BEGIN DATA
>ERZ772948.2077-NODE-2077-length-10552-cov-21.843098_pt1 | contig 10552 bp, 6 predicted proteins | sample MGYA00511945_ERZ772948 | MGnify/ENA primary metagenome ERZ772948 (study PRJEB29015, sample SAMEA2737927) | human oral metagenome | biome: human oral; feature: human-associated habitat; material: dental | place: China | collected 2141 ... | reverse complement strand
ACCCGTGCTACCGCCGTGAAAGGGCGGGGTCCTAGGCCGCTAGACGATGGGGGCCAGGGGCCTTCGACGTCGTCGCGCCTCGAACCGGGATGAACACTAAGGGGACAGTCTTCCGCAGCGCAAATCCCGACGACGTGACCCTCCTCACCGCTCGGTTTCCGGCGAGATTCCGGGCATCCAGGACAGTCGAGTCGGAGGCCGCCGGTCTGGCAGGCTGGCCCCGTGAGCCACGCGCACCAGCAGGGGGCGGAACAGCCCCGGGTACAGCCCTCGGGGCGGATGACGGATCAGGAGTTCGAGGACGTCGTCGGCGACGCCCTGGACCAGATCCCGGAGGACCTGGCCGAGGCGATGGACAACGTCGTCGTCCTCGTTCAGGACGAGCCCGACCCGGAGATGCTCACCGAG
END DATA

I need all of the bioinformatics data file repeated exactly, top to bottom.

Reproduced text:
>ERZ772948.2077-NODE-2077-length-10552-cov-21.843098_pt1 | contig 10552 bp, 6 predicted proteins | sample MGYA00511945_ERZ772948 | MGnify/ENA primary metagenome ERZ772948 (study PRJEB29015, sample SAMEA2737927) | human oral metagenome | biome: human oral; feature: human-associated habitat; material: dental | place: China | collected 2141 ... | reverse complement strand
ACCCGTGCTACCGCCGTGAAAGGGCGGGGTCCTAGGCCGCTAGACGATGGGGGCCAGGGGCCTTCGACGTCGTCGCGCCTCGAACCGGGATGAACACTAAGGGGACAGTCTTCCGCAGCGCAAATCCCGACGACGTGACCCTCCTCACCGCTCGGTTTCCGGCGAGATTCCGGGCATCCAGGACAGTCGAGTCGGAGGCCGCCGGTCTGGCAGGCTGGCCCCGTGAGCCACGCGCACCAGCAGGGGGCGGAACAGCCCCGGGTACAGCCCTCGGGGCGGATGACGGATCAGGAGTTCGAGGACGTCGTCGGCGACGCCCTGGACCAGATCCCGGAGGACCTGGCCGAGGCGATGGACAACGTCGTCGTCCTCGTTCAGGACGAGCCCGACCCGGAGATGCTCACCGAG